What interest rate will you pay on your loan?
If you’ve decided to buy a home or refinance your mortgage, you may be puzzled by the different mortgage rates you’ve seen advertised for home loans. You’re not alone: Many home buyers and homeowners are confused when they discover they don’t qualify for these rock-bottom interest rates.
The reality is that the interest rate you’ll pay on a loan is determined largely by your own personal situation. Variables include the loan term, the property location, the loan amount, and your loan-to-value ratio.
It’s easy to determine mortgage interest using:
- an online mortgage calculator
- a personal calculator
- or an Excel spreadsheet
Let’s examine them, one-by-one:
Use an Online Finance Tool
LendingTree’s Mortgage Payment Calculator will crunch the numbers for you and determine monthly payments. The free online tool calibrates monthly estimates for PMTI: principal, interest, property taxes and homeowners insurance. To use the tool, simply input the home’s purchase price, location (zip code), the expected down payment, credit score, and interest rate. In addition to providing results on PMTI, the payment calculator will deliver current mortgage options that can save you money.
Calculating Total Interest Using Loan Payments
Homeowners don’t need a scientific calculator to determine the amount of interest. The simple interest formula is good for approximations. For example, say each month’s principal is $100. The rate is .06 and it’s charged for one month:
- Interest = Principal x rate x time
- Interest = $100 x .06 x 1
- Interest = $6
To calculate your total interest, multiply the number of payments over the term by the monthly payments. Then subtract the principal borrowed for the home.
Using Excel to Calculate Your Interest
The San Francisco Chronicle offers straightforward instructions on using an Excel spreadsheet:
- Open a new Excel workbook and create three cells. In A, type the word “principal”; in B, type “rate”, and in C, type “months”. Now enter the data into each field: in B, just type in the number for the rate, not the percentage sign (%). In C, convert the term to months (example: on a 15-year mortgage, type 180).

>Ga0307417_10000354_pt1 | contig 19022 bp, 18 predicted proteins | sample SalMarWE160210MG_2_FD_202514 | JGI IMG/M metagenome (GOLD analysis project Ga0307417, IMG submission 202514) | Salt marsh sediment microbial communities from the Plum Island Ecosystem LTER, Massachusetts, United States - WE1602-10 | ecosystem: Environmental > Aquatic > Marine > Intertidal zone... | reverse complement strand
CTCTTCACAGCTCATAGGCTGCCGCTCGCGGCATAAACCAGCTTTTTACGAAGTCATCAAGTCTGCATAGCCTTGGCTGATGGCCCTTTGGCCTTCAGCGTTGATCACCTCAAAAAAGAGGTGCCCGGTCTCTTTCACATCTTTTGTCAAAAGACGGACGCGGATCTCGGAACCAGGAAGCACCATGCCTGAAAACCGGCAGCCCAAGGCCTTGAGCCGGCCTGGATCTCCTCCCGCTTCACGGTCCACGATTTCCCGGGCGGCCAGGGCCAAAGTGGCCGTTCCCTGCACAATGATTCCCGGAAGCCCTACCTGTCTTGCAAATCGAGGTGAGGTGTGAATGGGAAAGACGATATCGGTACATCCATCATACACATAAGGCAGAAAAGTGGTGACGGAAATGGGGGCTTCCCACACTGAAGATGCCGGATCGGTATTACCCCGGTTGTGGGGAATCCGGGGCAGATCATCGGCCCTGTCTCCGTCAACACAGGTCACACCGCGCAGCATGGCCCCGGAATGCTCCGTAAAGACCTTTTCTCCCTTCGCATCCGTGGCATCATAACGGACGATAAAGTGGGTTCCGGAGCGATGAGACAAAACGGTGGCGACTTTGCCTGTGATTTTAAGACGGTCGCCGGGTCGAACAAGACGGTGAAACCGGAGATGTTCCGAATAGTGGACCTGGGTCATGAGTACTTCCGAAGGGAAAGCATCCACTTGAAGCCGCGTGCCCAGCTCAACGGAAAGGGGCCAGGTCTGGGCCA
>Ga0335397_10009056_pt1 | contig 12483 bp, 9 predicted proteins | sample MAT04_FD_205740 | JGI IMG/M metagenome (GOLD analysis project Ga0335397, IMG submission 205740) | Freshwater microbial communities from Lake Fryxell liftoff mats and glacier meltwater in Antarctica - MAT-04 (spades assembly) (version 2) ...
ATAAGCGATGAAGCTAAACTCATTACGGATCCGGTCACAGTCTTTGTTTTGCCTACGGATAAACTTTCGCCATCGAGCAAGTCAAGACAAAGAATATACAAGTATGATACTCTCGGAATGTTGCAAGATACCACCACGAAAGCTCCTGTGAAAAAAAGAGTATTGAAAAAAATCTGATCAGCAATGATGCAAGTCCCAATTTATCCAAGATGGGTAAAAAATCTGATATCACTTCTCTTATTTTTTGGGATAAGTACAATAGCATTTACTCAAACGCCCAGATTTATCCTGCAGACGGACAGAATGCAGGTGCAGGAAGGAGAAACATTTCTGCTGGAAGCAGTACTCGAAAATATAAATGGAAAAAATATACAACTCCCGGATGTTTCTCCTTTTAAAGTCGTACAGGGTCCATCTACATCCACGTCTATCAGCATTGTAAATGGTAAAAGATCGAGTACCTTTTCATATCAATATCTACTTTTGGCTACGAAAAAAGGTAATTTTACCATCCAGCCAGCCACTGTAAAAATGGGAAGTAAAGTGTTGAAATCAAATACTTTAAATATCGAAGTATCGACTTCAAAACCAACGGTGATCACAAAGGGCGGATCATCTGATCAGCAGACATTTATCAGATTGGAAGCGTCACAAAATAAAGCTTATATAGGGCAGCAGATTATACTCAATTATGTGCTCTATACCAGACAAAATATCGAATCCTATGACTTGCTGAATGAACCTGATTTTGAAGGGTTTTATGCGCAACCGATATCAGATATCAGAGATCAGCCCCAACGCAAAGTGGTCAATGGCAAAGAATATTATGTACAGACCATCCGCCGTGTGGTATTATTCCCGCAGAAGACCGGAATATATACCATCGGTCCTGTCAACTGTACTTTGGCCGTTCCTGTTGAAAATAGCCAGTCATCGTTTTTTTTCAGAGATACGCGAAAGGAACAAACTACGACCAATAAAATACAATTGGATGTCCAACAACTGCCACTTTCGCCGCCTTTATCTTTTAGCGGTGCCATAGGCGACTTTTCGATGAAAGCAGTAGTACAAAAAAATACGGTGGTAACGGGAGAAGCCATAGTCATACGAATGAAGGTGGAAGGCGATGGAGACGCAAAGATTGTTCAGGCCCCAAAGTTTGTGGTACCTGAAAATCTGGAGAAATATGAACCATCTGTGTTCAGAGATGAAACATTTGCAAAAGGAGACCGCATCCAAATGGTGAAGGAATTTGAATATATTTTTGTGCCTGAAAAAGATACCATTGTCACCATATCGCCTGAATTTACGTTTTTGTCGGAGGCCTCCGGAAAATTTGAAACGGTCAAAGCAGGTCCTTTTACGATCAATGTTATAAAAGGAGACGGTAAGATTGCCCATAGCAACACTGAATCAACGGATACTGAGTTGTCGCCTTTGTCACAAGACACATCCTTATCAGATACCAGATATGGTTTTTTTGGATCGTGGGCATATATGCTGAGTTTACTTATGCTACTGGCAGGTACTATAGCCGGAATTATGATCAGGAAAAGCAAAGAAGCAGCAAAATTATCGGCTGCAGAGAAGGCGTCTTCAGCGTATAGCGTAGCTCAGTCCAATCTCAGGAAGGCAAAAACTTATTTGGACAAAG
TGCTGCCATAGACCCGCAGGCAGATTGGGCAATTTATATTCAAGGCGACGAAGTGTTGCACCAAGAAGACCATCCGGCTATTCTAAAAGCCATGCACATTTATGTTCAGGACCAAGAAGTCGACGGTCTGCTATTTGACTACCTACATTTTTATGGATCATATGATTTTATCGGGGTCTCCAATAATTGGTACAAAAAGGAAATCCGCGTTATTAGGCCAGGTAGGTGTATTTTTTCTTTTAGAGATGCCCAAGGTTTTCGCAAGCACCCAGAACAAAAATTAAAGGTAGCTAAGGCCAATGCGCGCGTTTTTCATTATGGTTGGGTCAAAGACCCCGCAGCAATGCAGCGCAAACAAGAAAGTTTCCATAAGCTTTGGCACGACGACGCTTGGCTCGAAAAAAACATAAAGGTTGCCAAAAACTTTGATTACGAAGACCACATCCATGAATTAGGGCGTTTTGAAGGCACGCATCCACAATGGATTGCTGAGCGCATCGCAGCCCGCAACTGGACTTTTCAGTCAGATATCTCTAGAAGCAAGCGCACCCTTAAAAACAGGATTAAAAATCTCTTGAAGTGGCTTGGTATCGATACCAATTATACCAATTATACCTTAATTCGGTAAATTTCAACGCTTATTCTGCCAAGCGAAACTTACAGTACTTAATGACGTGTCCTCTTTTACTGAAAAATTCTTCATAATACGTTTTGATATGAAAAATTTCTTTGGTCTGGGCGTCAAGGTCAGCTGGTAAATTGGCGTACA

- In cell A4, enter this formula: =B2/1200. This converts the annual interest into a monthly rate.
- In cell A5, enter: =(1+A4)^B3. This calculates changes over time based on compounded interest.
- In cell A6, enter: =(A4*A5)/(A5-1). The formula creates a multiplier to calculate monthly payments.
- In cell A7, enter: =A6*B1. This formula applies the multiplier to the principal in column A.
- In cell A7, click the right-click button on the mouse to open a format menu. Under “format cells”, choose “currency”, set the decimal place to “2”, and choose the dollar sign ($) in the currency symbol. The cell now shows the mortgage payment, broken down into principal, interest, and term.
Are You Paying Too Much Interest?
Mortgage interest rates are always in flux. That’s why consumers should lock in rates when they find an attractive offer. It’s equally smart to compare current mortgage rates with the interest on an existing mortgage. Favorable rates can make a big difference in monthly payments, but in uncertain times, rates can change. For example, Mortgage News Daily reported on April 25, 2017, that rates have moved upwards in reaction to “geopolitical flash points”.
Find an effective strategy for comparing loan offers at LendingTree.
Refinancing Your Mortgage
If the current rates are appealing, refinancing a mortgage is a solid way to lower the interest rate, lower monthly payments, adjust the loan term, or convert a variable rate to a fixed-rate loan. Moreover, it can be a means for converting home equity to cash. LendingTree’s Refinance Calculator is another useful tool for comparing free loan offers or exploring the difference between a refinance offer and your current mortgage.